Britain has tough anti-bribery laws, will respond to Indian requests: Cameron
New Delhi, Feb 19 : The bribery-tainted deal for AgustaWestland VVIP choppers figured prominently in talks between visiting British Prime Minister David Cameron and Indian Prime Minister Manmohan Singh here Tuesday with India conveying its "serious concerns" over the charges that have become the talking point of the nation and Britain assuring it will respond to any request for information.
Cameron, who is here on a three-day visit at the head of the biggest ever 100-member delegation, including businessmen, said: "We would respond to any request for information."
He said the Italian authorities were looking into this issue in detail as Finmeccanica, the parent company of AgustaWestland, the British subsidiary of the Rome-based company.
Cameron asserted that Britain has tough anti-bribery laws and any one found guilty of corruption would be punished.
"We are extremely clear in Britain we have introduced anti-bribery legislation, the strongest anywhere in the world", he said .
Manmohan Singh conveyed India's "very serious concerns regarding allegations about unethical means" used in securing the $750 million contract for AgustaWestland helicopters.
"I told him that we have sought an explanation from the company by Feb 22 to examine if the contractual provisions on unethical practices and the Integrity Pact have been violated. I have sought full assistance from the U.K. in this case. Prime Minister Cameron has assured me of the cooperation of his government in the investigations," the prime minister said.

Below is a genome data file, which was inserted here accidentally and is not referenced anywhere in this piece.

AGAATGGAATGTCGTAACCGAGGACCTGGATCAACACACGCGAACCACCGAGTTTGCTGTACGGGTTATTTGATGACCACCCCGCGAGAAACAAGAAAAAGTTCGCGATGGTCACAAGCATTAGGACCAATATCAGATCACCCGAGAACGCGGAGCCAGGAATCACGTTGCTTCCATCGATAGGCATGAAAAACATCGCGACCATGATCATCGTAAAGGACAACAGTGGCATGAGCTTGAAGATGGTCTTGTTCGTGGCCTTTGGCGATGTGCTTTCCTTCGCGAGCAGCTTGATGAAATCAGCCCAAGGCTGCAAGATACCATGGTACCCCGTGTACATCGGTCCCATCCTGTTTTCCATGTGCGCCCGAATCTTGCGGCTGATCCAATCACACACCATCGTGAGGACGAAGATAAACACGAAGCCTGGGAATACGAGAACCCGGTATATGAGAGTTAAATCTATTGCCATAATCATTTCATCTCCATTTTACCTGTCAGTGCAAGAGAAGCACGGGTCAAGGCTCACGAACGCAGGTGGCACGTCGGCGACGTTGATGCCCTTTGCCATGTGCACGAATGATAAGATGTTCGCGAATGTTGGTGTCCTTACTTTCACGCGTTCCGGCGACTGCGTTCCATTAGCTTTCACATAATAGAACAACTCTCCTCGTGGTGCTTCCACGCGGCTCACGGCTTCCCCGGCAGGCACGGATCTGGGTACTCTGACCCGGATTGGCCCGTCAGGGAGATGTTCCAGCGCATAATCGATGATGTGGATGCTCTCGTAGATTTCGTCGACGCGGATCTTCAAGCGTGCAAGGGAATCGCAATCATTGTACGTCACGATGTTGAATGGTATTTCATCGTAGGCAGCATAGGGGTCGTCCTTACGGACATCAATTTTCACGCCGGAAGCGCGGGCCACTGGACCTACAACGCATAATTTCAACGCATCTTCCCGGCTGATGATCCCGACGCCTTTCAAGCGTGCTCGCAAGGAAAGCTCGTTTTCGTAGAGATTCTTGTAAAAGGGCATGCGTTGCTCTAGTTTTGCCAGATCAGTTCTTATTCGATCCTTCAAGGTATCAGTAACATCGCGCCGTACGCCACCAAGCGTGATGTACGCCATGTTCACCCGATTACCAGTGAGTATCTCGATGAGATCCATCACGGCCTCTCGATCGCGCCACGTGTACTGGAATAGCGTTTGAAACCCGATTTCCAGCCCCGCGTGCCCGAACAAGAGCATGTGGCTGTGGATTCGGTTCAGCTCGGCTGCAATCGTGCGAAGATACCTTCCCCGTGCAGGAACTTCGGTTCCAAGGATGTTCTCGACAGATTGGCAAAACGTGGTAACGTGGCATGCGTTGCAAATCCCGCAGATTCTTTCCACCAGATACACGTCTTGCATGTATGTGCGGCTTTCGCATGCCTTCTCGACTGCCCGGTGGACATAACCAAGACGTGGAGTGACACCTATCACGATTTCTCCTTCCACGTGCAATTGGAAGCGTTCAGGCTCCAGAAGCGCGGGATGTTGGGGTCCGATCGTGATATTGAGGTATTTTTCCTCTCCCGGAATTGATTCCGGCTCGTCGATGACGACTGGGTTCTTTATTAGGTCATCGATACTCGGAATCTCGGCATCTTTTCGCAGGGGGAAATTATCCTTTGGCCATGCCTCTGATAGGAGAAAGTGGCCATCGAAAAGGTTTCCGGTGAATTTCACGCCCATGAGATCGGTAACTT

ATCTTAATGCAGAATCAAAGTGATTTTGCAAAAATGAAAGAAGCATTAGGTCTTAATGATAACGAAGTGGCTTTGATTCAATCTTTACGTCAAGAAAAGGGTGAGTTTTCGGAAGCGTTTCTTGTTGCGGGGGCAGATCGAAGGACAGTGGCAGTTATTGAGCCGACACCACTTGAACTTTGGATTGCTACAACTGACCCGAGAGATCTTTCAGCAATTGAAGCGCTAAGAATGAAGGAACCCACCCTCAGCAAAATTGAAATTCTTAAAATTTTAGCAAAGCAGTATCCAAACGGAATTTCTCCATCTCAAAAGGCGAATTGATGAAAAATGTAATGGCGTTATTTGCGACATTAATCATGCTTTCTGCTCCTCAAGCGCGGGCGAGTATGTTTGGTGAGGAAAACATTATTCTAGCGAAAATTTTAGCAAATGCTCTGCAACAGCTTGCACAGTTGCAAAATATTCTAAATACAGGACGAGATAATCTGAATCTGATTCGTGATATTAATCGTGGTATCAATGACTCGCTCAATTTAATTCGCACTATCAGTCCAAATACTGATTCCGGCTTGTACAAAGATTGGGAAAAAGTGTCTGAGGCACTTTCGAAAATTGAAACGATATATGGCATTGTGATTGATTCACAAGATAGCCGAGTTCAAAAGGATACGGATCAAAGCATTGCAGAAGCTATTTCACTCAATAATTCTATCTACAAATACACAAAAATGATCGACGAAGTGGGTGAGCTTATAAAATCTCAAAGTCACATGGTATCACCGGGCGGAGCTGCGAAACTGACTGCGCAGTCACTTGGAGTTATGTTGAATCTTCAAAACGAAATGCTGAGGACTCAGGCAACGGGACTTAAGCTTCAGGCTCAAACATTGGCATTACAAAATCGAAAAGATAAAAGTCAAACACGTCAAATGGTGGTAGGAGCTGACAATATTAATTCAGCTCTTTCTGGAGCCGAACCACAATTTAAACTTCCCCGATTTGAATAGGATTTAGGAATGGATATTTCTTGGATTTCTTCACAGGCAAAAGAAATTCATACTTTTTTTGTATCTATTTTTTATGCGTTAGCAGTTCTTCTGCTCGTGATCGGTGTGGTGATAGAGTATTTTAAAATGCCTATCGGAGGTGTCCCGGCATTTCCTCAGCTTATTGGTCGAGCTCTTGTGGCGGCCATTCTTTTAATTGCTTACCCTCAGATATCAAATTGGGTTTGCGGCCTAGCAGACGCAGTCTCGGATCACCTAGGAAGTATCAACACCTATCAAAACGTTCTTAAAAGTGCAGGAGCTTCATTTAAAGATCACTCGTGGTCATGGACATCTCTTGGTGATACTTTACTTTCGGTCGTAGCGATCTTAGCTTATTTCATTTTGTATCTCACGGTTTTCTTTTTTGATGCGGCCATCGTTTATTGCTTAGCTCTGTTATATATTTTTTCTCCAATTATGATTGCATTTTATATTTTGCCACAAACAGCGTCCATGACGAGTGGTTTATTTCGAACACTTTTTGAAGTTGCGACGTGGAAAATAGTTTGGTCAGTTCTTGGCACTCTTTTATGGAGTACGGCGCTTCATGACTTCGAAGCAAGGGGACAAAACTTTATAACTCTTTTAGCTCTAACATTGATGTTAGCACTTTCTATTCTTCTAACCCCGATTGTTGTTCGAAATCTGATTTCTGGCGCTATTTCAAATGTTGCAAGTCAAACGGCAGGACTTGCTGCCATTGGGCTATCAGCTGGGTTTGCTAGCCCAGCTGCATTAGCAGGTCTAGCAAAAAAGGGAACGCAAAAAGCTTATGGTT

The talks between the two leaders comes even as Defence Minister A.K. Antony said the government "has nothing to hide" in the chopper controversy and is prepared for a discussion in parliament. Antony has also refuted reports about his resignation.
"Our hands are very clean and we have nothing to worry. The government has nothing to hide. We will explain everything to parliament," Antony told reporters.
He denied any rift in the government on the scrapping of the chopper deal.
"There are no differences. The government is acting together," Antony said and added that the issue was being handled by the defence ministry.
A team of CBI and defence ministry officials left for Italy Monday to get more information on the alleged kickbacks in chopper deal that was first publicised in the Italian media.
The defence ministry had last week initiated action for cancellation of the chopper contract. It also issued a formal show-cause notice to AgustaWestland to explain within a week why the contract should not be cancelled.
The matter came to light after Italian agencies arrested Finmeccanica CEO Giuseppe Orsi for suspected corruption to seal the deal.